Most adults who have ADHD symptoms report a history of poor school performance. Although some people have mild cases of ADHD and are able to compensate during their educational years, most people report difficulty performing adequately in the school setting overall. As a result, 25% of adults with ADHD drop out of school, only 12% obtain a bachelor's degree, and 4% hold a professional position.
Behaviors associated with ADHD often result in lower grades, criticism from teachers, as well as parents, and sometimes, the need to repeat a grade. In addition, an ADHD student may also have a specific learning disability that further compounds any problems with learning. Hyperactive behaviors (if present) interfere with adequate learning and also generate more frequent disciplinary actions in the school setting. This history of poor school performance has often triggered additional problems in an adult with ADHD, such as oppositionality, depression, and low self esteem.
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Adults with ADHD often experience career difficulties. Problems with concentration and task completion that affect school performance continue to be problems in a job setting. Individuals with adult ADHD tend to have trouble going through established channels and following "proper" procedure. In addition, they often do not perform well with rigid authority and may frequently express anger at job requirements or their supervisor. Whatever the reason, adults with ADHD tend to have fewer occupational achievements. They tend to change employers frequently and may simply quit out of boredom. Poor job performance, attentional or organizational problems and/or relationship difficulties may also cause frequent job loss.
Adults with ADHD will likely benefit from predictable, consistent work routines, flexible deadlines, and projects that allow for creative involvement. One surprising research finding regarding this group is that they appear to be more likely to own their own small business. This phenomenon is likely a result of the failure of standard employment settings to address the characteristics of ADHD, combined with a the need to express creative skills. For those high-functioning individuals who can sufficiently organize their own activities, small business ownership may allow them to avoid dreary routines and rigid, demanding bosses, and embrace their creativity. The presence of a supportive spouse or partner who can help manage organizational tasks and project details would likely help ensure success.
As a result of various ongoing problems, adults with untreated ADHD tend to have a lower socioeconomic status, and money is often a serious concern. Frequent job changes and poor job performance may leave the finances of many ADHD adults in disarray. Impulsive tendencies and the frequent search for excitement may generate a host of problems such as numerous driving violations, car accidents (and other accidents in general), and driver's license suspension.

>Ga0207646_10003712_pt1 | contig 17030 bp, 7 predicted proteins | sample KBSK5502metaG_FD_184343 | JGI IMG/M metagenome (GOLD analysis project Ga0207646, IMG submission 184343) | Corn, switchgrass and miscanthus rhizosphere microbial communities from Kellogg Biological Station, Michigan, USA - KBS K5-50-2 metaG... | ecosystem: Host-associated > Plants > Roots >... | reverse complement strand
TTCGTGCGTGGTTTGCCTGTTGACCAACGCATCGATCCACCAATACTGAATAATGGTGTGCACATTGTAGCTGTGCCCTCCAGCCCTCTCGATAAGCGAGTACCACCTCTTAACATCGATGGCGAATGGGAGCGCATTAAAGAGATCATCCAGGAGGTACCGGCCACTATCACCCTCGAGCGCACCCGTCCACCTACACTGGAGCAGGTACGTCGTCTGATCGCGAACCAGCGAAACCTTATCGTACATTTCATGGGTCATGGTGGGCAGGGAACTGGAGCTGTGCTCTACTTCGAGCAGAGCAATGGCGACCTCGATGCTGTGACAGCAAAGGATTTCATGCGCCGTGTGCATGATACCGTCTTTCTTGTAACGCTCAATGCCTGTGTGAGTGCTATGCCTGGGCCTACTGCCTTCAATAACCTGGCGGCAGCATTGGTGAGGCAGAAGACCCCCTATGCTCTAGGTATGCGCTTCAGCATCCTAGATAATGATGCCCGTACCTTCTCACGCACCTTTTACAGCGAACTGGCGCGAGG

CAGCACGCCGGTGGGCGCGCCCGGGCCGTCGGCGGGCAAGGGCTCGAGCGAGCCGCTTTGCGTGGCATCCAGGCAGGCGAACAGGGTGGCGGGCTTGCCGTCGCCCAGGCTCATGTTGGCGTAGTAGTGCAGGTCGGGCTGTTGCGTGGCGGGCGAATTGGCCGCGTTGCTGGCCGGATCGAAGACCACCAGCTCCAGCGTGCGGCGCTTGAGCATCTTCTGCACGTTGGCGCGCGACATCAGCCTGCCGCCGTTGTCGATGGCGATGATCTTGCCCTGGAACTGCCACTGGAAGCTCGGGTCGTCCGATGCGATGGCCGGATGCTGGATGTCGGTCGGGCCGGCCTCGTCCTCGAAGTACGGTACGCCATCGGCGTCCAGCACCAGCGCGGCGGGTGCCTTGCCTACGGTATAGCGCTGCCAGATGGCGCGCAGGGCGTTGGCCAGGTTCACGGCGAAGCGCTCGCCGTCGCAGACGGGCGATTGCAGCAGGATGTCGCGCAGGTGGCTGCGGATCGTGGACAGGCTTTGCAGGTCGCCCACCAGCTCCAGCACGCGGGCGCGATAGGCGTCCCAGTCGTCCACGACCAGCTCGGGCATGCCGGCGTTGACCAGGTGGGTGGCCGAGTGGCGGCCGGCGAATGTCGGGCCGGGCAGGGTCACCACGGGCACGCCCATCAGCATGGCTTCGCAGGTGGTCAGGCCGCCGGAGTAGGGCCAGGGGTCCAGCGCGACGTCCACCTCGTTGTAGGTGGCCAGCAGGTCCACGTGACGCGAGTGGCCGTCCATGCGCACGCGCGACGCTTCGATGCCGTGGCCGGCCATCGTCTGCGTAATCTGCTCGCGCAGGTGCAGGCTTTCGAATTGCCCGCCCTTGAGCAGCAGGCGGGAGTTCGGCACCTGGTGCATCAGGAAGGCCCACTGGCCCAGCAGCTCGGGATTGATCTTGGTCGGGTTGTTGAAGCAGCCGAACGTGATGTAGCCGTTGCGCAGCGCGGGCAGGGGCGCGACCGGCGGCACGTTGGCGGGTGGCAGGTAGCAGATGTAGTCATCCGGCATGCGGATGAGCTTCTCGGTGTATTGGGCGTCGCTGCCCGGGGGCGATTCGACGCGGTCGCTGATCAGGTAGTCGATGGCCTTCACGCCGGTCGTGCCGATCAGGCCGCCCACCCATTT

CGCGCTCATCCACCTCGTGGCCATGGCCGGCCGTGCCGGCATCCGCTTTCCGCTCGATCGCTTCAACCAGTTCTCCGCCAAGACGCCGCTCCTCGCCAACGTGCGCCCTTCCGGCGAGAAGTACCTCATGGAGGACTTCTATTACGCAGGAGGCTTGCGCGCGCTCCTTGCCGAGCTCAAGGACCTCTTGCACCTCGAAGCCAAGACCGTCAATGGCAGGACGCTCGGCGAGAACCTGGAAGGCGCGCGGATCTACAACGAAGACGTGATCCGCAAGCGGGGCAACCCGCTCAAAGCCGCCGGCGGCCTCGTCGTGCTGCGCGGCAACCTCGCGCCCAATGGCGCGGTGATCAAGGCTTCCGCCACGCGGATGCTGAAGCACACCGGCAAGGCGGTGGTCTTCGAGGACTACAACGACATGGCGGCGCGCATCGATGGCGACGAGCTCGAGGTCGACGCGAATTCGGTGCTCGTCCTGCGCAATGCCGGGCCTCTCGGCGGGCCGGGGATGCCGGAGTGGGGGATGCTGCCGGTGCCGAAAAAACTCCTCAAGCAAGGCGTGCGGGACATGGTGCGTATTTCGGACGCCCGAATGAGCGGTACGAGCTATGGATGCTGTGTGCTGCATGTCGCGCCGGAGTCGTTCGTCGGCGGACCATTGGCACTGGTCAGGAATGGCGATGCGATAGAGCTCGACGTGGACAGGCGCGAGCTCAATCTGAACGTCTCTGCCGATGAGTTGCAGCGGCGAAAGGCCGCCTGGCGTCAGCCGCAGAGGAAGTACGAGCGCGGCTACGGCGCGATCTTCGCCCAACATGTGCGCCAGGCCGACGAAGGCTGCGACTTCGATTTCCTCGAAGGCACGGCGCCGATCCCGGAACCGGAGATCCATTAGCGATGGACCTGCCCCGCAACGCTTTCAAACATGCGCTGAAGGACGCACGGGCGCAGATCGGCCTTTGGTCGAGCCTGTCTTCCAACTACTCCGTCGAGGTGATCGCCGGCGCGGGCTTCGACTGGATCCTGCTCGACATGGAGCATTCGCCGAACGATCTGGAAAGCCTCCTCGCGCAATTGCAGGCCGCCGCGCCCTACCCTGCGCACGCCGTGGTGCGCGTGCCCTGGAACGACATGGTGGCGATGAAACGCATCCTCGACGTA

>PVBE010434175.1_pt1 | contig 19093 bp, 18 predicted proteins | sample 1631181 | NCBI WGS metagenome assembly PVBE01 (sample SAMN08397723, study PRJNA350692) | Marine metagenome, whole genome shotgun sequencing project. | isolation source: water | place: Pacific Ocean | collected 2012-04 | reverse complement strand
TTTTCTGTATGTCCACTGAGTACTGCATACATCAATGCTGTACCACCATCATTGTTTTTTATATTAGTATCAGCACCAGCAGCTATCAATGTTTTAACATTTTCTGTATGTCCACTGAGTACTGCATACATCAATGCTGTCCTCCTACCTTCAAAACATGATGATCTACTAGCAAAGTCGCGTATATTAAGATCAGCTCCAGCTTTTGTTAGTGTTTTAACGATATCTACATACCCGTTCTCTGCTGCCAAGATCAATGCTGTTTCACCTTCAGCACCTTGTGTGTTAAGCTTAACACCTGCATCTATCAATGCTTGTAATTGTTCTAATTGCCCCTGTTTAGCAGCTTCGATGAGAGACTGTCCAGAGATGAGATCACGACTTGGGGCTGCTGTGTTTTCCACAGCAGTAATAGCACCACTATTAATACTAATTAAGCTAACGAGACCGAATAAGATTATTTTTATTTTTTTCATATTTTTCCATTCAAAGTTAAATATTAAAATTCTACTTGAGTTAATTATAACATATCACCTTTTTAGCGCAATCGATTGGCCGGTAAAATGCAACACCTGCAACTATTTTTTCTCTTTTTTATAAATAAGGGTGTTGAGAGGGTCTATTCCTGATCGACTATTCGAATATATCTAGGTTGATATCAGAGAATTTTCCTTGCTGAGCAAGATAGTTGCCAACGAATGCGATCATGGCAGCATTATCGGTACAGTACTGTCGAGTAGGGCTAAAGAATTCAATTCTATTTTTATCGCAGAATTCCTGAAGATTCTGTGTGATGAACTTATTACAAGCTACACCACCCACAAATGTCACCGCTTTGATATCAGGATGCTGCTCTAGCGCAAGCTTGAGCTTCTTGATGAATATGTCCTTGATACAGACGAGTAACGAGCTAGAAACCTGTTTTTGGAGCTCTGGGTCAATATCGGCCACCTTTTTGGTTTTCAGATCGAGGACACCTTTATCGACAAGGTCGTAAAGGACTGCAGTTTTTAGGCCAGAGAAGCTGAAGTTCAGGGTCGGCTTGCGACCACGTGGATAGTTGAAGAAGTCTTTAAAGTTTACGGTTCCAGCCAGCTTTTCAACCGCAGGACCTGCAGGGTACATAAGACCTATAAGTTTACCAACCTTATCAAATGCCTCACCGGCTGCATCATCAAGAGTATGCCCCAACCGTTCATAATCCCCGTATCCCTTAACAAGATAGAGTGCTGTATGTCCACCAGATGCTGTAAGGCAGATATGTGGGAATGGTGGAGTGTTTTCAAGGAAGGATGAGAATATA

Research suggests that 16% of adults with ADHD have a drug abuse problem, but this rate does not distinguish between those receiving treatment and untreated adults. Most likely, the drug abuse rate is higher for untreated ADHD adults because these individuals tend to use both legal and illegal substances in an effort to self-medicate (i.e., control their symptoms). For instance, the nicotine in cigarettes is a central nervous stimulant, so smoking may reduce ADHD symptoms by mimicking the effects of prescription stimulants.
Adults with this disorder can be intense and appear driven to meet certain needs. However, they are often unsuccessful due to inconsistency and disorganization, making their efforts seem choppy and poorly coordinated.
3 out of 4 adults with ADHD also suffer with another disorder. Dealing with depression and anxiety symptoms complicates the picture.
Individuals with adult ADHD may appear as one of two extremes: withdrawn and antisocial, preferring to spend their time alone; or overly social and unable to easily endure even brief periods of solitude. Neither of these extremes allows much room for flexibility in daily living.
Relationships of all kinds are difficult for the adult with ADHD. Impulsive comments and behaviors in combination with a notoriously short temper can cause extreme problems. The frequent lack of clear self-awareness also has poor implications for social problem-solving once a concern has been identified.
Individuals with gregarious personalities may prove engaging in the early stages of involvement and many people are drawn to their creative energy. However, even these qualities, in combination with the other more difficult aspects of the disorder, prove challenging as time goes on. Family, friends, and co-workers may gradually withdraw from some of these challenging individuals. As a result, adults with ADHD tend to have higher rates of marital problems, separation and divorce.